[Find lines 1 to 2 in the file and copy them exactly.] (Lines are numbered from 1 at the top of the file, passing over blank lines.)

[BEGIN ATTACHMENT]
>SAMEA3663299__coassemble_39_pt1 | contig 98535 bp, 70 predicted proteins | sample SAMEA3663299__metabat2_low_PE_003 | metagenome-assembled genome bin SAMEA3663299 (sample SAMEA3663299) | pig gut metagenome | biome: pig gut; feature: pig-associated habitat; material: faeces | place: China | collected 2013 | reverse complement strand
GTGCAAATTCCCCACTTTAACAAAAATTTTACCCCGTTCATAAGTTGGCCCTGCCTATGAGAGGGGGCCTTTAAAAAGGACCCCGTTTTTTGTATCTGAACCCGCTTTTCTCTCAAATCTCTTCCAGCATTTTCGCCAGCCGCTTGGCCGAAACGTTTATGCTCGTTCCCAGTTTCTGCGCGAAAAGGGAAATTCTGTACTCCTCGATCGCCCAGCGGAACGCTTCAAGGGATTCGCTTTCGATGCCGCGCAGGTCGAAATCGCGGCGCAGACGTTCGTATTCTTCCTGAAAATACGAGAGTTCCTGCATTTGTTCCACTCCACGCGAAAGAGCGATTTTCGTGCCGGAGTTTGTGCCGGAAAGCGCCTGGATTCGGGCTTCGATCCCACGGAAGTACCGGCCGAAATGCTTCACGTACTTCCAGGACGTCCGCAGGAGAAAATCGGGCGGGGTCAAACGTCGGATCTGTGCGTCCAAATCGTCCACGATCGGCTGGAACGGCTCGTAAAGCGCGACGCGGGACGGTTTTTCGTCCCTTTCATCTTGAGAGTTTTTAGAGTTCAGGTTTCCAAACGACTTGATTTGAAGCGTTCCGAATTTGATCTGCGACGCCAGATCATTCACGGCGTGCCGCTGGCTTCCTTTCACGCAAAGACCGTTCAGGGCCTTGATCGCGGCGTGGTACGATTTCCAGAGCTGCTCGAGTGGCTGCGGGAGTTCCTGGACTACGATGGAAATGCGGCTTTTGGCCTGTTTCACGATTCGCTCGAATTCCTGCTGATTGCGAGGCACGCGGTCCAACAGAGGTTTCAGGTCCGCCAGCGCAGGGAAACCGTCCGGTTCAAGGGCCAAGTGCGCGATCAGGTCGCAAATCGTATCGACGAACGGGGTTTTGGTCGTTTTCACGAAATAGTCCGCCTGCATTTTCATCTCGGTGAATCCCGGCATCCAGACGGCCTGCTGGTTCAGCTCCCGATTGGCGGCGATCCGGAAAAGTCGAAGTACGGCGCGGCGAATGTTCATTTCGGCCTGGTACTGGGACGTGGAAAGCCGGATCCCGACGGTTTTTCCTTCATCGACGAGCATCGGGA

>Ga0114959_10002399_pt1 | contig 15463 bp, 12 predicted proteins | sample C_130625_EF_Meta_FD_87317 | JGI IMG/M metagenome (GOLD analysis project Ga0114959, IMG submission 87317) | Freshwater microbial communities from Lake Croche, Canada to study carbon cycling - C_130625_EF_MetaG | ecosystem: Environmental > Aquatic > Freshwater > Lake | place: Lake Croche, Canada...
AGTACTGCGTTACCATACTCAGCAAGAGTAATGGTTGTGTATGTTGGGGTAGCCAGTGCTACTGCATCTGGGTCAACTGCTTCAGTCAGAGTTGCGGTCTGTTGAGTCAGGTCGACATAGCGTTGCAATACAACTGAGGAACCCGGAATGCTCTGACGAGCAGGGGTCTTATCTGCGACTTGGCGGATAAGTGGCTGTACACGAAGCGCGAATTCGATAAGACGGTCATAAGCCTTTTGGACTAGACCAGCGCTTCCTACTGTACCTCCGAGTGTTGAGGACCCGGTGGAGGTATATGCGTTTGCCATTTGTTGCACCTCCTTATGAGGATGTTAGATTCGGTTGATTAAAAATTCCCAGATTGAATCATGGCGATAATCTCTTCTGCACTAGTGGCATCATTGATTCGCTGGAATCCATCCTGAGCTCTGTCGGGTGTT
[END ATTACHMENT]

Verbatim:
>SAMEA3663299__coassemble_39_pt1 | contig 98535 bp, 70 predicted proteins | sample SAMEA3663299__metabat2_low_PE_003 | metagenome-assembled genome bin SAMEA3663299 (sample SAMEA3663299) | pig gut metagenome | biome: pig gut; feature: pig-associated habitat; material: faeces | place: China | collected 2013 | reverse complement strand
GTGCAAATTCCCCACTTTAACAAAAATTTTACCCCGTTCATAAGTTGGCCCTGCCTATGAGAGGGGGCCTTTAAAAAGGACCCCGTTTTTTGTATCTGAACCCGCTTTTCTCTCAAATCTCTTCCAGCATTTTCGCCAGCCGCTTGGCCGAAACGTTTATGCTCGTTCCCAGTTTCTGCGCGAAAAGGGAAATTCTGTACTCCTCGATCGCCCAGCGGAACGCTTCAAGGGATTCGCTTTCGATGCCGCGCAGGTCGAAATCGCGGCGCAGACGTTCGTATTCTTCCTGAAAATACGAGAGTTCCTGCATTTGTTCCACTCCACGCGAAAGAGCGATTTTCGTGCCGGAGTTTGTGCCGGAAAGCGCCTGGATTCGGGCTTCGATCCCACGGAAGTACCGGCCGAAATGCTTCACGTACTTCCAGGACGTCCGCAGGAGAAAATCGGGCGGGGTCAAACGTCGGATCTGTGCGTCCAAATCGTCCACGATCGGCTGGAACGGCTCGTAAAGCGCGACGCGGGACGGTTTTTCGTCCCTTTCATCTTGAGAGTTTTTAGAGTTCAGGTTTCCAAACGACTTGATTTGAAGCGTTCCGAATTTGATCTGCGACGCCAGATCATTCACGGCGTGCCGCTGGCTTCCTTTCACGCAAAGACCGTTCAGGGCCTTGATCGCGGCGTGGTACGATTTCCAGAGCTGCTCGAGTGGCTGCGGGAGTTCCTGGACTACGATGGAAATGCGGCTTTTGGCCTGTTTCACGATTCGCTCGAATTCCTGCTGATTGCGAGGCACGCGGTCCAACAGAGGTTTCAGGTCCGCCAGCGCAGGGAAACCGTCCGGTTCAAGGGCCAAGTGCGCGATCAGGTCGCAAATCGTATCGACGAACGGGGTTTTGGTCGTTTTCACGAAATAGTCCGCCTGCATTTTCATCTCGGTGAATCCCGGCATCCAGACGGCCTGCTGGTTCAGCTCCCGATTGGCGGCGATCCGGAAAAGTCGAAGTACGGCGCGGCGAATGTTCATTTCGGCCTGGTACTGGGACGTGGAAAGCCGGATCCCGACGGTTTTTCCTTCATCGACGAGCATCGGGA